Effects of war on restaurant-ing

This is such a big subject that I’m focusing only on the two world wars of the 20th century. Both wars made restaurants more central to modern life. The restaurant industry emerged larger and with a more diverse patronage. It was more organized, more independent from the hotel industry, more consolidated, more streamlined in its practices, and less European in its values and orientation.

World War I

● The effects of World War I were felt before the US declared war against Germany in spring of 1917. Americans living abroad, such as artists in Paris, returned to the U.S. Some of them returned to Greenwich Village to develop and nurture something quite foreign here, namely café culture.

● In Washington DC, wartime bureaucracy required more office workers, increasing the ranks of working women, a new and lasting restaurant clientele. As the female workforce grew nationwide, women’s restaurant patronage from 1917 to 1927 went from 20% of all customers to 60%, and became foundational to the future growth of modern restaurants. Around the country low-priced restaurants accustomed to male patronage were forced to add women’s restrooms.

● Many foreign nationals who had worked as cooks, kitchen help, and waitstaff in restaurants left to join armies of their native lands. The restaurant labor shortage worsened when the draft began in 1917 and foreign immigration ceased. Immigrants were replaced by Afro-American and white women who migrated to cities. Serving in restaurants became female dominated.

● The war brought women to the forefront of food service. Home economists rallied to the cause by opening restaurants. In Washington DC, a graduate of Cornell’s home economics program began a cafeteria for war workers nicknamed the “Dom Econ Lunchroom.”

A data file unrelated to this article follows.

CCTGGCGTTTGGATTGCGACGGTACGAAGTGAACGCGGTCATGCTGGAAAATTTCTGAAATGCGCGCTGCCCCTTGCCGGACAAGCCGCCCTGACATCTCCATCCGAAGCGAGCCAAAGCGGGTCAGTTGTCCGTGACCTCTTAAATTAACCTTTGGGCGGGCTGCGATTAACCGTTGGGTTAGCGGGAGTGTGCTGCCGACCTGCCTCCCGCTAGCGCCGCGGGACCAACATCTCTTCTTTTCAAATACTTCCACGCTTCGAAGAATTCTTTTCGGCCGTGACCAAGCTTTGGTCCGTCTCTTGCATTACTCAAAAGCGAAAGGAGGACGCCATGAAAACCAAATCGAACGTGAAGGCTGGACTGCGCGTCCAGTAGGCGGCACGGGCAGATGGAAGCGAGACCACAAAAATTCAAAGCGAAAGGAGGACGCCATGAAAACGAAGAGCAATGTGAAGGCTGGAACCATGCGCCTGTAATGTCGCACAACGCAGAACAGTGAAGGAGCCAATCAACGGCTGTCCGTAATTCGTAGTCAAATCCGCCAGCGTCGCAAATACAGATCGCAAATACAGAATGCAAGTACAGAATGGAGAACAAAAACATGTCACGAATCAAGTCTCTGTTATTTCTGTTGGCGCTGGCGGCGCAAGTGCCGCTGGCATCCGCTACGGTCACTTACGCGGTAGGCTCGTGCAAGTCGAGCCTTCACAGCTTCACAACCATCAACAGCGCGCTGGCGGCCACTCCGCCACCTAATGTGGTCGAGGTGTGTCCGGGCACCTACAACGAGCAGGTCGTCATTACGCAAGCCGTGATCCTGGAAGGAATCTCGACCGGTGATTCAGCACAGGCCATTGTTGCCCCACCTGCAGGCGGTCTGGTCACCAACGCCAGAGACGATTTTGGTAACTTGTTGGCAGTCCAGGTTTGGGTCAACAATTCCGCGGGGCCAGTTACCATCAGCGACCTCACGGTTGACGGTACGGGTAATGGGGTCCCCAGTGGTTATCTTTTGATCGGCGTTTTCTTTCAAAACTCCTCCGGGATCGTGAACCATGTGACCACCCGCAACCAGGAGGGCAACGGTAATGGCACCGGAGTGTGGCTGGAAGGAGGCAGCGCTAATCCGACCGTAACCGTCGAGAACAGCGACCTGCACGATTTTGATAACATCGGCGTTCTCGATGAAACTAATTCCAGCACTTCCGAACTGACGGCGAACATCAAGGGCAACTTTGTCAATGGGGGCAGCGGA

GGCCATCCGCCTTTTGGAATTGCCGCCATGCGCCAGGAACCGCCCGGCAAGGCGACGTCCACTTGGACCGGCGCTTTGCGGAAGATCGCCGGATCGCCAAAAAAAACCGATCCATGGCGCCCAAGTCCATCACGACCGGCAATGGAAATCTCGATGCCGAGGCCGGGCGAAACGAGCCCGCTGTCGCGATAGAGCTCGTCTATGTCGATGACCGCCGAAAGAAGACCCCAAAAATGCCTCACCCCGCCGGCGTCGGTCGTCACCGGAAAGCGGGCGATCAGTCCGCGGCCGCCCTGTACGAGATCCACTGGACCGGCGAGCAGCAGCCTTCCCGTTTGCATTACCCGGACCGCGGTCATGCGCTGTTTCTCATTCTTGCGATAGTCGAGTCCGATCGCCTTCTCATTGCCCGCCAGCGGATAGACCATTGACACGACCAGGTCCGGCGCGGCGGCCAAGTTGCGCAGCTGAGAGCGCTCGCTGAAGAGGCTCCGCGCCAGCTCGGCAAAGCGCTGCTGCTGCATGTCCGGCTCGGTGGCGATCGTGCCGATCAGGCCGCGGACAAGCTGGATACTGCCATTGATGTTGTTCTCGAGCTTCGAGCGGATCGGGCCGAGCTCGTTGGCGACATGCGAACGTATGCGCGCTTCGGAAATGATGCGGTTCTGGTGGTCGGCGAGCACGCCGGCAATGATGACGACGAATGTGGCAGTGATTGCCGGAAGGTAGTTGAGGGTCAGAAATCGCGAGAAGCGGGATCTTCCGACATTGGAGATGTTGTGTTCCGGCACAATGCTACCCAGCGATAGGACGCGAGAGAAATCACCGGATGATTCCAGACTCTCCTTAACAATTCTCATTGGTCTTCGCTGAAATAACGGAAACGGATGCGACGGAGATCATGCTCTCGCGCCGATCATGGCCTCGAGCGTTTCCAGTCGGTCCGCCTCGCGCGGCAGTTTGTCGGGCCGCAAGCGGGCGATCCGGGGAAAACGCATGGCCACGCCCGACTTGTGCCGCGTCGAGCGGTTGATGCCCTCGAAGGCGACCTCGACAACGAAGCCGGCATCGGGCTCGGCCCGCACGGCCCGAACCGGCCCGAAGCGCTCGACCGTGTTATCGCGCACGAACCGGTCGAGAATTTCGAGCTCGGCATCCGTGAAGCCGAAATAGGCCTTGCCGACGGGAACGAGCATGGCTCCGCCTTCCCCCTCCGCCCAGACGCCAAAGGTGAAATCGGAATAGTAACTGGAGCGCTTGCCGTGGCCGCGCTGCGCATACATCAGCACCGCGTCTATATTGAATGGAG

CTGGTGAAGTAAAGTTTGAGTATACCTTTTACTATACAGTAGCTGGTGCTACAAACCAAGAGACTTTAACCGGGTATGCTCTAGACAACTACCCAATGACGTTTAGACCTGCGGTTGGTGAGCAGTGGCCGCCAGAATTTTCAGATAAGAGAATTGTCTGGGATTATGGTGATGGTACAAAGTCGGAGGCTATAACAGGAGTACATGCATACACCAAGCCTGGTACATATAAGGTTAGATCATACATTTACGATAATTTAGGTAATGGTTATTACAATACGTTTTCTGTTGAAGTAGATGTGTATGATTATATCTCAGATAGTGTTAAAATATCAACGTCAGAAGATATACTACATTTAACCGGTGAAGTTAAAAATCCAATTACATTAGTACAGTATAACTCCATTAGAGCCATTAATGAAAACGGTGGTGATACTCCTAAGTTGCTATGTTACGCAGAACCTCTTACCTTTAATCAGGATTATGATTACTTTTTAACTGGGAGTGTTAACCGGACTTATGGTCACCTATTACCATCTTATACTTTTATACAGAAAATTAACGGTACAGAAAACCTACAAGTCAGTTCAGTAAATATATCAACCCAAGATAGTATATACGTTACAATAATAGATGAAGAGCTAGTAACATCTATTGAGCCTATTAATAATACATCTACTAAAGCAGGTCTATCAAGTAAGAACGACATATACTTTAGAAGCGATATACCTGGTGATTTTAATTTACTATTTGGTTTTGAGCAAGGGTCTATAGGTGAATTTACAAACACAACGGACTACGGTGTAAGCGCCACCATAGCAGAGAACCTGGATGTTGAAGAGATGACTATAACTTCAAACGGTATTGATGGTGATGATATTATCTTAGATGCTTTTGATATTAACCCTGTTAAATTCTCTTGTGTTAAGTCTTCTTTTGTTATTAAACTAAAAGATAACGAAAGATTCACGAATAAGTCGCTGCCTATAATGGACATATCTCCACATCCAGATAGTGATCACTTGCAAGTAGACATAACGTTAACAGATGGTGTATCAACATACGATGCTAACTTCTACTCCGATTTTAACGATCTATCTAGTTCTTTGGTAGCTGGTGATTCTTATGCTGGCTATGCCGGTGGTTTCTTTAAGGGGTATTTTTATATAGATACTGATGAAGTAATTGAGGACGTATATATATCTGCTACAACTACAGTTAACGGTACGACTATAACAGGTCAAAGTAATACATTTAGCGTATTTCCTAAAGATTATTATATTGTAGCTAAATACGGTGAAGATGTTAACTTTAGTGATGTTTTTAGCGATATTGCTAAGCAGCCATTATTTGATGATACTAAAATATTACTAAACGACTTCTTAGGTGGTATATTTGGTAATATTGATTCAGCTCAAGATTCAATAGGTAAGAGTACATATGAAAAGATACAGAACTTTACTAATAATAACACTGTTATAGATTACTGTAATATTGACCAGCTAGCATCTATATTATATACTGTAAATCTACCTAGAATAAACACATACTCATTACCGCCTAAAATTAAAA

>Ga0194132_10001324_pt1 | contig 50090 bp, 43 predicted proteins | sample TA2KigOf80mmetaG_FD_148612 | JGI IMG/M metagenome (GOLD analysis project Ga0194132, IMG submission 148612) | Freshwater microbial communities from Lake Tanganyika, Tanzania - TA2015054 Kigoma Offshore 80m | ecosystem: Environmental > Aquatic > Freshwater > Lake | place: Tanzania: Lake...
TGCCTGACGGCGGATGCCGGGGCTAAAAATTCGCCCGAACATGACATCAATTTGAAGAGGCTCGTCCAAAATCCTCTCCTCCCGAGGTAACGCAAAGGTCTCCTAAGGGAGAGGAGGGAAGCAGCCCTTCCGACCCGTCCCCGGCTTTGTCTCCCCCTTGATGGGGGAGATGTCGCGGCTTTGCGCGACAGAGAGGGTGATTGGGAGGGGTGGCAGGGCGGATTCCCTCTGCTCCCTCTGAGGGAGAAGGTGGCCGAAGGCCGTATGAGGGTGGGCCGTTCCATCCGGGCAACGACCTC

● Wartime prohibition followed by national prohibition in 1919 dealt a blow to fine dining. The culinary arts of European-trained chefs fell into disuse as many elite restaurants closed after a few lean years.

● Immigrant tastes were reworked by WWI. Those who served in the US military became accustomed to the American diet of beef and potatoes, white bread, and milk, as did Southerners used to “hogs and hominy.” Meanwhile on the homefront, certain “foreign” foods, such as pasta and tomato sauce, were admitted into the mainstream middle-class diet, in this case because Italy was an ally.

● Wartime also stimulated a more business-like attitude on the part of restaurants which now had to work smarter to produce profits. They adopted principles of scientific management — for example, they began keeping books! And they standardized recipes to turn out consistent food despite changes in personnel.

● The decade after World War I saw the rise of sandwiches, salads, milk, and soft drinks replacing the heavy restaurant meals served before the war.

● During the Depression WWI veterans demonstrated and lobbied for their long-overdue soldiers’ bonuses. Many used the bonuses to open hamburger stands and other roadside businesses such as the Kum Inn on Long Island.

World War II

● Many of the same kinds of effects were felt after the Second World War, sometimes more strongly because of the increased duration of the conflict. Immigration came to a halt, furthering the “Americanization” of restaurants. Women trained in institutional management and home economics continued to enjoy expanded opportunities and prestige. Two home economists in Minnesota saw their quantity cooking manual adopted by the military.

● During the war, the average American patronized restaurants as never before. Southern California restaurants were overwhelmed as an estimated 250,000 workers in war plants who lacked housekeeping facilities turned to public eating places for their meals.

● Food rationing dramatically increased restaurant patronage. In January 1943 the Office of Price Administration announced that the public would not need ration coupons in restaurants. Within weeks after rationing began restaurants were mobbed. In Chicago, Loop restaurants experienced a 25% increase in business. By October of that year patronage in NYC restaurants had doubled.

● Also stimulating the eating-out boom were generous business expense accounts which, said the NYT, “grew into a fat-cat fringe during World War II.” These benefits were meant to compensate workers who could not be granted raises because of government-imposed wage and salary freezes and employers’ wish to avoid paying excess-profits taxes. To retain valued employees they instead gave pensions, medical care plans, stock options, and generous expense accounts. Expense accounts led to the creation of the first nation-wide credit card, sponsored by The Diner’s Club.